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Jones v. Smith

United States District Court, D. Nevada

March 15, 2017

BRETT JONES, Petitioner,
v.
GREG SMITH, et al., Respondents.

          ORDER

          LARRY R. HICKS UNITED STATES DISTRICT JUDGE

         This closed action is a pro se petition for a writ of habeas corpus filed pursuant to 28 U.S.C. § 2254 by a Nevada state prisoner. This matter comes before the Court on petitioner's motion for Rule 60(b) relief and petitioner's motion for the appointment of counsel. (ECF Nos. 19 & 20).

         On November 28, 2011, petitioner's federal petition was dismissed with prejudice as untimely and procedurally defaulted. (ECF No. 17). The Court also denied petitioner a certificate of appealability. (Id.). Petitioner did not file a notice of appeal or attempt to request a certificate of appealability from the Ninth Circuit Court of Appeals. Petitioner did file an application for leave to file a second or successive petition on July 16, 2014, in the Ninth Circuit Court of Appeals, Case No. 14-72164. His application was denied on September 30, 2014.

         On March 9, 2016, petitioner filed a motion for reconsideration, citing Rule 60(b) of the Federal Rules of Civil Procedure. (ECF No. 19). Under Fed.R.Civ.P. 60(b) the court may relieve a party from a final judgment or order for the following reasons:

(1) mistake, inadvertence, surprise, or excusable neglect; (2) newly discovered evidence that, with reasonable diligence, could not have been discovered in time to move for a new trial under Rule 59(b); (3) fraud (whether previously called intrinsic or extrinsic), misrepresentation, or misconduct by an opposing party; (4) the judgment is void; (5) the judgment has been satisfied, released or discharged; it is based on an earlier judgment that has been reversed or vacated; or applying it prospectively is no longer equitable; or (6) any other reason that justifies relief.

         A motion under Rule 60(b) “must be made within a reasonable time.” Fed.R.Civ.P. 60(c)(1). Relief based on mistake, newly discovered evidence, or fraud must be sought within one year of final judgment. Fed.R.Civ.P. 60(c)(1).

         The plain language of Rule 60(b)(6), the Rule's “catch-all provision, ” provides for relief from a final order for “any justifiable reason.” However, courts have added a requirement that a party seeking Rule 60(b)(6) relief must demonstrate the existence of “extraordinary circumstances.” Gonzales v. Crosby, 545 U.S. 524, 535-36 (2005); Lal v. California, 610 F.3d 518, 524 (9th Cir. 2010); Harvest v. Castro, 531 F.3d 737, 749 (9th Cir. 2008) (petitioner must demonstrate both an injury and circumstances beyond his control prevent him from proceeding with his claim). Extraordinary circumstances typically exist when “an extreme and unexpected hardship” would result if the relief sought is not granted. Budget Blinds, Inc. v. White, 536 F.3d 244, 255 (3rd Cir. 2008). Additionally, courts ordinarily will only grant relief if the moving party is not at fault and did not cause the extraordinary circumstances to come into being. Id.; Gonzalez, 545 U.S. at 535-36. Rule 60(b)(6) is to be used “sparingly as an equitable remedy to prevent manifest injustice.” Lal, 610 F.3d at 524.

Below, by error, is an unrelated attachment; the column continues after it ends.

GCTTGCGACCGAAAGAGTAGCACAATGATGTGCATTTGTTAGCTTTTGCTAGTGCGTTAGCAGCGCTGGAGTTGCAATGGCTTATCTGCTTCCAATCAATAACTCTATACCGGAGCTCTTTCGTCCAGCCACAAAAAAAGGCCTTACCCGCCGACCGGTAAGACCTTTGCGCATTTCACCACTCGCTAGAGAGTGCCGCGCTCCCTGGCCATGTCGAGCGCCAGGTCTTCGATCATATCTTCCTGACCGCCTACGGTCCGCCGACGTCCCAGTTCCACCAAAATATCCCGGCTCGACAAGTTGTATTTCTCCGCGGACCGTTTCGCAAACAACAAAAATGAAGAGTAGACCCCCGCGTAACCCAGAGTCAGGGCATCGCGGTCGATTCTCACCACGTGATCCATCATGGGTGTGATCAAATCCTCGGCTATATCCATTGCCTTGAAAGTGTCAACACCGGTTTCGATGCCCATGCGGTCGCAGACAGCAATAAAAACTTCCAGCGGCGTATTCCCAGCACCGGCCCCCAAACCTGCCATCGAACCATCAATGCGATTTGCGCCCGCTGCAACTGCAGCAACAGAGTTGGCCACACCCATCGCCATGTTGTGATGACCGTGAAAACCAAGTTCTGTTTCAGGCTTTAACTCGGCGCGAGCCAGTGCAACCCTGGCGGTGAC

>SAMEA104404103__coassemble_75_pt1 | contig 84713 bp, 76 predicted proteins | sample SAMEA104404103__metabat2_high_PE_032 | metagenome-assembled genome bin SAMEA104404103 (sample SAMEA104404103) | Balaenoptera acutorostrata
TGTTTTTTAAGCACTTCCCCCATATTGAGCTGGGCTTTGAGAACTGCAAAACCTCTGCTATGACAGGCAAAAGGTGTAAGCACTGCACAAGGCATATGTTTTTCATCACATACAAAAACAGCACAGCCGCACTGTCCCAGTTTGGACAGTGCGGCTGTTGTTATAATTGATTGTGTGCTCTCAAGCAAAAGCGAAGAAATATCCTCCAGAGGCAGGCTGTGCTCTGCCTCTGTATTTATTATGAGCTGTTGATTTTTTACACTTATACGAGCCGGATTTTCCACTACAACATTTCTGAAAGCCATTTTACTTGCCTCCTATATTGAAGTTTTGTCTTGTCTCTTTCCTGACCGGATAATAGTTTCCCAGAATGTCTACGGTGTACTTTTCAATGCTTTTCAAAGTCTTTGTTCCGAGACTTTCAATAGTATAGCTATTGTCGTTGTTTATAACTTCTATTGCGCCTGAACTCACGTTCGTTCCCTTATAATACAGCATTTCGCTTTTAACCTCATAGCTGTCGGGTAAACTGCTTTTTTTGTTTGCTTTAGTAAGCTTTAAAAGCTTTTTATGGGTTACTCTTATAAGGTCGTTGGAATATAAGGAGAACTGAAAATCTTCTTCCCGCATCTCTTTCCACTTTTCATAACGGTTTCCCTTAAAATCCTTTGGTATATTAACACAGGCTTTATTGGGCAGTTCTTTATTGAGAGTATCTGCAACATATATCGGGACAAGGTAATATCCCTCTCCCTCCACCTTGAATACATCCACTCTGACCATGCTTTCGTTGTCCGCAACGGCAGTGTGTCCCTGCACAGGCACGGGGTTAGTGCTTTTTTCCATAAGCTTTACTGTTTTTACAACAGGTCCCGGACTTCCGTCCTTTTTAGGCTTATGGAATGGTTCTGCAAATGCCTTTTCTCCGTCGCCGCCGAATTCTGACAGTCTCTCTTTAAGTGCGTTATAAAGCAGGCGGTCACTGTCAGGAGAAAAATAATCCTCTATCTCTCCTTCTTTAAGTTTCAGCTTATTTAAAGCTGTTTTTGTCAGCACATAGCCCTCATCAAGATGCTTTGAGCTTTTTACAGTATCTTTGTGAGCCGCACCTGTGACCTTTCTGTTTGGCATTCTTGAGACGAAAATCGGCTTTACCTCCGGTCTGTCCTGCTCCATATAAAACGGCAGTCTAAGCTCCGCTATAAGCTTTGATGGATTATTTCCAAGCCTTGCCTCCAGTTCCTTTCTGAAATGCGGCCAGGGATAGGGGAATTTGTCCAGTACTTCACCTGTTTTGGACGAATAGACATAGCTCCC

In applying Rule 60(b)(6) to habeas petitions, the Ninth Circuit has considered six factors in exercising that discretion: (1) a showing of extraordinary circumstances, such as a change in intervening law; (2) petitioner's exercise of diligence in pursuing the issue during federal habeas proceedings; (3) interest in finality; (4) delay between the finality of the judgment and the motion for Rule 60(b) relief; (5) the degree of connection between the extraordinary circumstances and the decision for which reconsideration is sought; and (6) comity between the state and federal courts. Phelps v. Alameida, 569 F.3d 1120, 1135-40 (9th Cir. 2009).

         In this case, the federal petition was denied as untimely and procedurally barred. (ECF No. 17). This Court found no basis for equitable tolling. (Id., at p. 7). Petitioner also failed to show cause and prejudice to excuse the procedural default. (Id., at p. 9). Petitioner now claims that he can show cause and prejudice to excuse his procedural default, citing Martinez v. Ryan, 13 S.Ct. 1309 (2012). The Ninth Circuit has ruled that Martinez did not result in a retroactive new rule of constitutional law. Jones v. Ryan, 733 F.3d 825, 843 (9th Cir. 2013). Petitioner does not address any basis why this Court should reconsider its ruling that his petition was untimely filed and procedurally defaulted.

         Moreover, none of the Rule 60(b)(6) factors weigh in favor of reconsidering the Court's order dismissing the petition. There has not been an intervening change in the law. Petitioner has not exercised diligence in bringing his Rule 60(b) motion almost five years after his petition was dismissed. The State has an interest in the finality of judgments. Comity between the state and federal courts would not be advanced by this Court reconsidering its previous ruling. Petitioner has not shown extraordinary circumstances justifying reconsideration of the order dismissing the petition with prejudice. Petitioner's Rule 60(b) motion is denied.

         Concurrent with his Rule 60(b) motion, petitioner filed a motion for the appointment of counsel. (ECF No. 20). This case has concluded and the Court has denied petitioner's motion for Rule 60(b) relief. As such, petitioner's motion for the appointment of counsel is denied.

         IT IS THEREFORE ORDERED that petitioner's motion for Rule 60(b) relief (ECF No. 19) is DENIED.

         IT IS FURTHER ORDERED that petitioner's motion for the appointment of ...


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